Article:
Building Commitment

Building Commitment

Clarifying the term Competence

What do we mean by ‘competence’? How does ‘competence’ differ from ‘skill’?

The words ‘competence’ and ‘skill’ are widely used in the literature, both in the literature on general management development and in the more specific cross-cultural literature on the topic. To be clear as to what the IRC assesses, we need to define these concepts.

Boyatzis (1982) defines a competence as ‘an underlying characteristic of a person which results in effective and/or superior performance in a job’. This definition goes in the right direction; however, it does not distinguish competences from skills and so, in our view, is too general.

A useful distinction between competences and skills has been suggested by Kanungo and Misra (1992). According to them, competences are abilities to engage in cognitive activities that enhance adaptive functioning in face of a complex and unpredictable job environment. They help to decide what, when and how to utilise skills to engage in cognitive self-controlling adaptive responses (Kanungo & Misra, 1992). Skills, in contrast, are considered to be of a more limited nature, referring to “abilities to engage in an overt behaviour to handle a routine job” (Kanungo & Misra, 1992, p. 1323).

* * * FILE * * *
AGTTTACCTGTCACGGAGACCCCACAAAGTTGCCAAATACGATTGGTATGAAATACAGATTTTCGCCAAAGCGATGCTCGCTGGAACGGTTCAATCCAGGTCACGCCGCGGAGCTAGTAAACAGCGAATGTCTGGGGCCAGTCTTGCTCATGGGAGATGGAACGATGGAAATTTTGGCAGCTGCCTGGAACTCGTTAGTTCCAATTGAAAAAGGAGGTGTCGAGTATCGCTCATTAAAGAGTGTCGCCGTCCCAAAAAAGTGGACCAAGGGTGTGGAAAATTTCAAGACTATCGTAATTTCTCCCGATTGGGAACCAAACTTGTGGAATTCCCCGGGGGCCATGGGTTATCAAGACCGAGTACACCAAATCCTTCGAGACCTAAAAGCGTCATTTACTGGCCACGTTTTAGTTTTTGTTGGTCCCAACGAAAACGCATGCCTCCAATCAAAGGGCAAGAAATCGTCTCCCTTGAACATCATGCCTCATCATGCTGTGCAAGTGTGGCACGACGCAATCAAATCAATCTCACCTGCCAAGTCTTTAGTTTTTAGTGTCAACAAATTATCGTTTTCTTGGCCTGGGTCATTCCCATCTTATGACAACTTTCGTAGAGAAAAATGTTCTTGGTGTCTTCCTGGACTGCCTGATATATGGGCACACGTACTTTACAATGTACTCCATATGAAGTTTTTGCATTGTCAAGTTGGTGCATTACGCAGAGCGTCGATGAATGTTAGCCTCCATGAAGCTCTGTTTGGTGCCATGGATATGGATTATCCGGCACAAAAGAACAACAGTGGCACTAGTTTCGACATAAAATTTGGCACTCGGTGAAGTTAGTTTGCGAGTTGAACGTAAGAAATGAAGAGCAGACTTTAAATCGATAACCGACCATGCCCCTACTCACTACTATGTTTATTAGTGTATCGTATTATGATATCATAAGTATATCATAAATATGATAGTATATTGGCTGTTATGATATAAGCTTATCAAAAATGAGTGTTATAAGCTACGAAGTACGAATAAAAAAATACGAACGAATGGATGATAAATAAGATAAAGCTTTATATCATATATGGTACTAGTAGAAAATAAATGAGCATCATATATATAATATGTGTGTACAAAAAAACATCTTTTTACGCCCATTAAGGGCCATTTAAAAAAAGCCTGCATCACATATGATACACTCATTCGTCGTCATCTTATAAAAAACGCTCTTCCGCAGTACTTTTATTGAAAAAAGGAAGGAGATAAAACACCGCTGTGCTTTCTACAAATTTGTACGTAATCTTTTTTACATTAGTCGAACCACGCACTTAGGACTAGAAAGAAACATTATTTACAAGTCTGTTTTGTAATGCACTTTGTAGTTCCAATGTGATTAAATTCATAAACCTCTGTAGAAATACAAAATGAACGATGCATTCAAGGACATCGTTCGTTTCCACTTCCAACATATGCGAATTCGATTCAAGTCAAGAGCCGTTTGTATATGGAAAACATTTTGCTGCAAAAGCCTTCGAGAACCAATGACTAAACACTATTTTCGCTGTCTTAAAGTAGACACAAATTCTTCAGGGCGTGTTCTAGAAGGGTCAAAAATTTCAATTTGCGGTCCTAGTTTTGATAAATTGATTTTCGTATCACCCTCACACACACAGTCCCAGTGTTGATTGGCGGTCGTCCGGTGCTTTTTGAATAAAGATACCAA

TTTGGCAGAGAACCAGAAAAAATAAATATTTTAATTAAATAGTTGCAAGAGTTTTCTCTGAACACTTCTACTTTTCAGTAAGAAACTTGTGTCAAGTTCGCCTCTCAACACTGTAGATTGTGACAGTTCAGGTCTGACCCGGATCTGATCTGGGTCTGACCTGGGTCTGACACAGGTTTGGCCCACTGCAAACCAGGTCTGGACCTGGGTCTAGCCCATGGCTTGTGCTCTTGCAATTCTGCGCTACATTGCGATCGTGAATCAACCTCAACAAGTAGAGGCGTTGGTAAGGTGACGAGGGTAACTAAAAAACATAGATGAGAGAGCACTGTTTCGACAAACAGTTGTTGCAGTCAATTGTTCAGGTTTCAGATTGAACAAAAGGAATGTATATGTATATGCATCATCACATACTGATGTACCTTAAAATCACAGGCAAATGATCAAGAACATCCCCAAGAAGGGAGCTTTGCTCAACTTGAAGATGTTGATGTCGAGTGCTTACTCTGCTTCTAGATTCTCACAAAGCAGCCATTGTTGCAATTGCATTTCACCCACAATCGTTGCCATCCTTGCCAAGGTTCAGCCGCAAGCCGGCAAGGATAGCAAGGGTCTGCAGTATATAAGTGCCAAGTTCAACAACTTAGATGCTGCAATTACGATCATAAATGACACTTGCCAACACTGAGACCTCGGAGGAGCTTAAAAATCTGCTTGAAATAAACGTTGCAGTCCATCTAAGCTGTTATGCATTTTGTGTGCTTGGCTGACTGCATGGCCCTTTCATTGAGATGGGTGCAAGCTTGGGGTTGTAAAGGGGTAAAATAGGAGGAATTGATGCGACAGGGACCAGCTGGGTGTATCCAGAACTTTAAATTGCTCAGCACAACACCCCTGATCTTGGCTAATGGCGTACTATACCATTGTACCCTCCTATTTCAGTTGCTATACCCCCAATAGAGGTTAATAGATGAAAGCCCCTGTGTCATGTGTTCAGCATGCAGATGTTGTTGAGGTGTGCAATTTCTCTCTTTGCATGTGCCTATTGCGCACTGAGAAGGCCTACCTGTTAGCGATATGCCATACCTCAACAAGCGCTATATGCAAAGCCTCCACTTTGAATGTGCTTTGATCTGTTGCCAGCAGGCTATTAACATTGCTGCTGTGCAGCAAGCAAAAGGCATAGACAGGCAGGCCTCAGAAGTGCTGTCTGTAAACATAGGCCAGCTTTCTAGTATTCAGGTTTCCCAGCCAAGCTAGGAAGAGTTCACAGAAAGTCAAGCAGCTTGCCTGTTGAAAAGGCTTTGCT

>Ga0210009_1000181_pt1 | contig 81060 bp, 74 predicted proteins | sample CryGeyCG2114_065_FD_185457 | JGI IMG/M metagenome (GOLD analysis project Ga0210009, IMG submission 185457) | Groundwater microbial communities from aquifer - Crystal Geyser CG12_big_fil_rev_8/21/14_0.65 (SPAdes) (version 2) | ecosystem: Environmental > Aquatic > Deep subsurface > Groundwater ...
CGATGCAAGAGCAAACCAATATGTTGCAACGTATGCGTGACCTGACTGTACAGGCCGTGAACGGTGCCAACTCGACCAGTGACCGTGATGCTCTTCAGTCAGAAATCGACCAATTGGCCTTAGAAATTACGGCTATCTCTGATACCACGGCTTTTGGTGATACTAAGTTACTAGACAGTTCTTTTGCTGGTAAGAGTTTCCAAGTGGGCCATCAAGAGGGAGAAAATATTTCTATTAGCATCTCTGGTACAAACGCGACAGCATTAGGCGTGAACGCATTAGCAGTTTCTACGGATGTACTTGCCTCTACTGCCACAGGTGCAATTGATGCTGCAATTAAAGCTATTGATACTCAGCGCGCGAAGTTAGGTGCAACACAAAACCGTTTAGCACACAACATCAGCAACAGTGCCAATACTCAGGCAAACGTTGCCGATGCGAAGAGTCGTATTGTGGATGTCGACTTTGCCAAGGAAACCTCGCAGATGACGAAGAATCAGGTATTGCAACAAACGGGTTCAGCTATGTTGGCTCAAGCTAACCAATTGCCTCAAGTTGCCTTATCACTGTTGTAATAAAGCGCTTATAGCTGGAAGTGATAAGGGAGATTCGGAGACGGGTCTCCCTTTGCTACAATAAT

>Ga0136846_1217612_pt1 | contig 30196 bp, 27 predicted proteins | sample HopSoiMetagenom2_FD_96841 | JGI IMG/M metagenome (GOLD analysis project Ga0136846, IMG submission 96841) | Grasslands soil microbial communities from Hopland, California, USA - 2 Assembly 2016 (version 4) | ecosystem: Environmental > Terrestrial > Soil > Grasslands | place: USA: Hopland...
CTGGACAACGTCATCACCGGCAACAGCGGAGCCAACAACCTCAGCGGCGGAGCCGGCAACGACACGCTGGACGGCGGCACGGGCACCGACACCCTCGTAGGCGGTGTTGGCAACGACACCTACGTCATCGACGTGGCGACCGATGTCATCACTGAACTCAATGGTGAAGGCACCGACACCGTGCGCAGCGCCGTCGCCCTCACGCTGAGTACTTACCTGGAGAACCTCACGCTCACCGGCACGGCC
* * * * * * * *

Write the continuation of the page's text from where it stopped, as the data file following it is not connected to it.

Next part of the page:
The above distinction makes it clear that the IRC assesses competences, not skills.

Can competences be trained and developed?

This depends on where a given competence ‘comes from’. Competences are comprised of bodies of knowledge, attitudes and values, traits, motives, self-images and social roles (Sparrow, 1997). All these elements can enable a person to “engage in cognitive activities that enhance adaptive functioning …” Competences may thus be based on fairly stable tendencies to behave in a certain way, e.g., personality traits, and more dynamic, changeable tendencies. It is this latter type of competence that we are interested in, i.e., competences that can be trained and developed.

Which competences are essential for being effective in an intercultural context?

Effective functioning in an intercultural context depends on several competences, which can be classified as:

  • Cognitive/perceptual competences
  • Affective/motivational competences, and
  • Behavioural competences.

Drawing the exact boundaries between these three types is complicated and depends on the psychological model of a person one favours. We see no need at this stage to commit ourselves to any such model, nor does the constructive use of the IRC depend on it. However we do believe that by relating the four IRC Competences to these broader classifications of psychological functioning, we can get a better feel for the nature of the IRC Competences.

Relating the four IRC Competences to these broader classifications

  • Intercultural Sensitivity: A cognitive/perceptual competence
  • Intercultural Communication: A behavioural competence
  • Building Commitment: A behavioural competence
  • Managing Uncertainty: An affective/motivational competence


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